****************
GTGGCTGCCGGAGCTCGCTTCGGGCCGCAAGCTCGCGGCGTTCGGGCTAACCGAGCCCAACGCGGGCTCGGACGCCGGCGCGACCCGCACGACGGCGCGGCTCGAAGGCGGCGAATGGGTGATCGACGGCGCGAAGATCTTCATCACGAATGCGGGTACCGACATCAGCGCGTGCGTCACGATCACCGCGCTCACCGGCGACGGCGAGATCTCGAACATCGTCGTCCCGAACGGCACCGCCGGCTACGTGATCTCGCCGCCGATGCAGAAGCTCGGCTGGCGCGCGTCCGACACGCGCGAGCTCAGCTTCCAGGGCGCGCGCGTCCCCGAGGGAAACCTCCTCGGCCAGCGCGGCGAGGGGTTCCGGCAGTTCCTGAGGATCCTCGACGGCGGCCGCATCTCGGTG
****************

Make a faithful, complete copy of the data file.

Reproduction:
GTGGCTGCCGGAGCTCGCTTCGGGCCGCAAGCTCGCGGCGTTCGGGCTAACCGAGCCCAACGCGGGCTCGGACGCCGGCGCGACCCGCACGACGGCGCGGCTCGAAGGCGGCGAATGGGTGATCGACGGCGCGAAGATCTTCATCACGAATGCGGGTACCGACATCAGCGCGTGCGTCACGATCACCGCGCTCACCGGCGACGGCGAGATCTCGAACATCGTCGTCCCGAACGGCACCGCCGGCTACGTGATCTCGCCGCCGATGCAGAAGCTCGGCTGGCGCGCGTCCGACACGCGCGAGCTCAGCTTCCAGGGCGCGCGCGTCCCCGAGGGAAACCTCCTCGGCCAGCGCGGCGAGGGGTTCCGGCAGTTCCTGAGGATCCTCGACGGCGGCCGCATCTCGGTG